Design Processes in a Small Team Environment

January 16, 2019

Every small digital agency will tell you that speed is essential to the development process. But that speed is only useful when it’s paired with efficiency and skill. When there’s a lot of work to do, and only a few people to do it, you must work fast, but you must also do the job as well as possible from the beginning.

When it comes to design, this can be extremely challenging. Clients describe requirements and approve mockups, but if you simply turn a developer loose, this early conversation is rarely enough to ensure the final product is in line with a client’s original vision or the end user’s needs. Here’s how we manage the design process to make sure our clients get the front-end user experience they desire, without our developers and designers both going crazy in the meantime.

Step One: Research and Organization

The first step is collecting any and all relevant information from the client. This includes practical elements like their brand collateral and logo, details about the vision for the end product, plus insight into the stakeholders’ tastes and preferences. In this phase we have anywhere from one to three meetings with the client to review their requirements and preferences for the product.

We also ask questions like “What processes are impacted by this project?” to explore the business need for the app or software. This lets us make forward-thinking, proactive recommendations about the UX design based on our experience. During the same kickoff period, we research how the client’s competitors are doing similar projects, and ask the client to share examples of similar digital products they enjoy using.

The product of this exploration is a site map, plus a description of how key users will progress through the site or app. This is called a user flow. For instance, if someone needs to log in, we create a written description of the way the process will function before we develop it. Sharing this user flow summary with clients allows them to dig deeper into what they really want and why. They can also give feedback on functionality like forms and other interactive elements before they are implemented.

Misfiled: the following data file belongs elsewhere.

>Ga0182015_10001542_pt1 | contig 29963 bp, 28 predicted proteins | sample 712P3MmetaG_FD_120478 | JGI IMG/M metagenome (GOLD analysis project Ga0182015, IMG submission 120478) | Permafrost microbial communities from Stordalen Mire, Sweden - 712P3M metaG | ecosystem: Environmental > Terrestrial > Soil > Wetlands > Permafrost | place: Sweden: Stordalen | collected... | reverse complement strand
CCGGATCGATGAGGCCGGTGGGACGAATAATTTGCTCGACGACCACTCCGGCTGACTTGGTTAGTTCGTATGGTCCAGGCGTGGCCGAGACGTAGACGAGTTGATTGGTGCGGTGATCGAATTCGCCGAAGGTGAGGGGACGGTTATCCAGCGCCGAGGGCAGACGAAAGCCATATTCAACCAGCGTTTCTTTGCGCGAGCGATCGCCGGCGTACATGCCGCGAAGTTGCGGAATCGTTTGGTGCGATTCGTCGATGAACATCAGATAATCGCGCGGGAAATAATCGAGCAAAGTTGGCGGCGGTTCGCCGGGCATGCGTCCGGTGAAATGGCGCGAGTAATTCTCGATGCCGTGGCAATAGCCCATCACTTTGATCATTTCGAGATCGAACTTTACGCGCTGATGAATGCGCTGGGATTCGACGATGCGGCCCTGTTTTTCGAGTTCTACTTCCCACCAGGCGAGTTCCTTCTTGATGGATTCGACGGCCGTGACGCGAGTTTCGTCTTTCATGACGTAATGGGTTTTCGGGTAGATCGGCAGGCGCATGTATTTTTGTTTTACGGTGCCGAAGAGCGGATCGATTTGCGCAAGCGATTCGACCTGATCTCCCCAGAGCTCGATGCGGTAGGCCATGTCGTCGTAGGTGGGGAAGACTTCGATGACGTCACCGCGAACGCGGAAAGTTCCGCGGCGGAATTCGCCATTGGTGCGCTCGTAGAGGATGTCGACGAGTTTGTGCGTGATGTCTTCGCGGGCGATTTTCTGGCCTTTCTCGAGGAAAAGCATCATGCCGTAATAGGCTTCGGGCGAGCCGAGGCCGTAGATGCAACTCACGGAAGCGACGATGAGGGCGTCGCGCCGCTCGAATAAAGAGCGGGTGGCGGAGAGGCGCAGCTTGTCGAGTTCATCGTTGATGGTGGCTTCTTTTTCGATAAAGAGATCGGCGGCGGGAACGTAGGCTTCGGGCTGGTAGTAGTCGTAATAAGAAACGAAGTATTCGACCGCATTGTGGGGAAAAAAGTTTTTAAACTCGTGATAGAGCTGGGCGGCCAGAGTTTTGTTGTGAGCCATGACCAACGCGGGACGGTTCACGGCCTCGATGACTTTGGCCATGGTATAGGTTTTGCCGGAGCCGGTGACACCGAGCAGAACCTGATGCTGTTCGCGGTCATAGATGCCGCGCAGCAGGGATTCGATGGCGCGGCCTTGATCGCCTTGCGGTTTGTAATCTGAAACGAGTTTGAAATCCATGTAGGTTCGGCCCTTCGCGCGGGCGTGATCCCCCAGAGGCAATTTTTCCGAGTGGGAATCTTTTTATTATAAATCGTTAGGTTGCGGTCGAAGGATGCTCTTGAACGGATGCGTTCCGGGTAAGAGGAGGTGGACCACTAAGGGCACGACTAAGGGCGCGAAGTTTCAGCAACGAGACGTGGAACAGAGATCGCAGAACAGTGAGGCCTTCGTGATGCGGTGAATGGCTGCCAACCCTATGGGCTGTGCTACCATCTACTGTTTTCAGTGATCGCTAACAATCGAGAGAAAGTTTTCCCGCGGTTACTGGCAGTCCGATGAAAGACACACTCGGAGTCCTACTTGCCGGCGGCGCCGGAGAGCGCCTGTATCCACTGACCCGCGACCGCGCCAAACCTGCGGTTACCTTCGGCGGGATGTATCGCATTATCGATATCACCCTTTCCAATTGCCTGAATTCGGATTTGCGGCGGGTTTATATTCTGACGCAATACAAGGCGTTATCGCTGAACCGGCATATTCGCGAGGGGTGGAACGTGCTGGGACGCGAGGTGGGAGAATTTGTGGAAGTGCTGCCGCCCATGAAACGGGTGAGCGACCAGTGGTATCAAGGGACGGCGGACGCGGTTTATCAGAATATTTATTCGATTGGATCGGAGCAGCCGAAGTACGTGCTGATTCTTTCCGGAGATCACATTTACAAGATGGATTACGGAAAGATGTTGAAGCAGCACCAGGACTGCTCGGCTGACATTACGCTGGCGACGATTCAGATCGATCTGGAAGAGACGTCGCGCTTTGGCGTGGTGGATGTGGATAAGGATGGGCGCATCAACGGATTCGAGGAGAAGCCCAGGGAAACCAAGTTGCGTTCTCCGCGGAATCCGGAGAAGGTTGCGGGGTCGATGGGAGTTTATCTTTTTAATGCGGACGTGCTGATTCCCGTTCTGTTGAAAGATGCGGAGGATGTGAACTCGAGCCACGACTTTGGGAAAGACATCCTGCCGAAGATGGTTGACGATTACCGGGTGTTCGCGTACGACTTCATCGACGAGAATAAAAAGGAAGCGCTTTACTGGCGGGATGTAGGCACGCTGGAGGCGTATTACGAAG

Step Two: Choose The Right Tools

We have learned that developers need to be able to see the front-end design constantly while they are doing the work. This ensures the product being created is true to the agreed-on, objective design and quality standards, not a “close-enough” version of the goal that got interpreted in the moment. Developers also need to be able to ask questions of both designers and the client during the development process, especially as animations or other tricky elements are brought to life.

Crafted uses two tools, InVision and Sketch, to achieve this transparency. Art boards created in Sketch can be put right into the development environment of InVision. In “Inspect” mode, developers see the original design, plus communicate with both designer and client in real-time. Because InVision makes it easy to interact with and test the front end of the product, even during early stages, these tools help us skip the step of sharing preliminary wireframes with clients and get right down to work. #efficiency, remember?

Step Three: Collect Feedback and Keep Learning

With InVision, clients share their feedback and see real-time progress on their project. In the early stages we are rarely so lucky as to have the content of the product in-hand. A lot can change even when everything is going well. For instance, when content gets longer or shorter, the whole design changes, and then the next day, it might change right back.

Our strategy is to take as many steps as possible early in the process to ensure these later, always-expected edits to the product go smoothly. This means asking good questions during kickoff and along the road to achieving the project. But it also means being the kind of people who can answer questions about current app design best practices and time saving options with confidence. Sketch is constantly releasing plugins that improve our processes. We read fresh perspectives on design daily, insights that are shared by working designers and award winning innovators, not just taste-makers or big news outlets.

Designing as part of a small team of engineers requires accountability, flexibility, and a constant passion to learn for your own sake and the sake of your craft. There are always new ways everyone can do their part to make the process go more smoothly. Like most else in our industry (and in life), the quickest way to fail is to forget the need for constant improvement and iteration. To learn more about the designs we’ve worked on and how we help clients keep raising the bar, check out our portfolio.